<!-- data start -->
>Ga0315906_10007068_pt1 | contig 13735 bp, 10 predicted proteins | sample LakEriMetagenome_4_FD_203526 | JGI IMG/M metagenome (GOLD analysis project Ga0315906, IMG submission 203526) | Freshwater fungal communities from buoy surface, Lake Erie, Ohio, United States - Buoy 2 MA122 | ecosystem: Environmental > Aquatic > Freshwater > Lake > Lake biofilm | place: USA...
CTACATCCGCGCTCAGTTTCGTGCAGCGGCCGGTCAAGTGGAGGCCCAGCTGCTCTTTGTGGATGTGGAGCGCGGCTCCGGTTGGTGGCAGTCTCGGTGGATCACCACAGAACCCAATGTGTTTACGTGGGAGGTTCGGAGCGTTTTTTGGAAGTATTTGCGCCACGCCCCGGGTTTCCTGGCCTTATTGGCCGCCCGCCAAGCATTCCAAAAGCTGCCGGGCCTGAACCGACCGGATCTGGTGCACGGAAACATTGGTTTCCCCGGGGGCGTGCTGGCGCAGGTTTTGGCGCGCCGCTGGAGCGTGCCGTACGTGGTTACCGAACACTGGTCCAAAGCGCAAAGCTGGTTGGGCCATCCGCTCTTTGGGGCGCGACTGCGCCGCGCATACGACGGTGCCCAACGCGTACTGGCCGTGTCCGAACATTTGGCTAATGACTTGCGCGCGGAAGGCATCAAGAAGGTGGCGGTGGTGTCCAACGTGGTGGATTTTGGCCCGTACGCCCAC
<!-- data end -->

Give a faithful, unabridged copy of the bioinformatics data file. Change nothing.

>Ga0315906_10007068_pt1 | contig 13735 bp, 10 predicted proteins | sample LakEriMetagenome_4_FD_203526 | JGI IMG/M metagenome (GOLD analysis project Ga0315906, IMG submission 203526) | Freshwater fungal communities from buoy surface, Lake Erie, Ohio, United States - Buoy 2 MA122 | ecosystem: Environmental > Aquatic > Freshwater > Lake > Lake biofilm | place: USA...
CTACATCCGCGCTCAGTTTCGTGCAGCGGCCGGTCAAGTGGAGGCCCAGCTGCTCTTTGTGGATGTGGAGCGCGGCTCCGGTTGGTGGCAGTCTCGGTGGATCACCACAGAACCCAATGTGTTTACGTGGGAGGTTCGGAGCGTTTTTTGGAAGTATTTGCGCCACGCCCCGGGTTTCCTGGCCTTATTGGCCGCCCGCCAAGCATTCCAAAAGCTGCCGGGCCTGAACCGACCGGATCTGGTGCACGGAAACATTGGTTTCCCCGGGGGCGTGCTGGCGCAGGTTTTGGCGCGCCGCTGGAGCGTGCCGTACGTGGTTACCGAACACTGGTCCAAAGCGCAAAGCTGGTTGGGCCATCCGCTCTTTGGGGCGCGACTGCGCCGCGCATACGACGGTGCCCAACGCGTACTGGCCGTGTCCGAACATTTGGCTAATGACTTGCGCGCGGAAGGCATCAAGAAGGTGGCGGTGGTGTCCAACGTGGTGGATTTTGGCCCGTACGCCCAC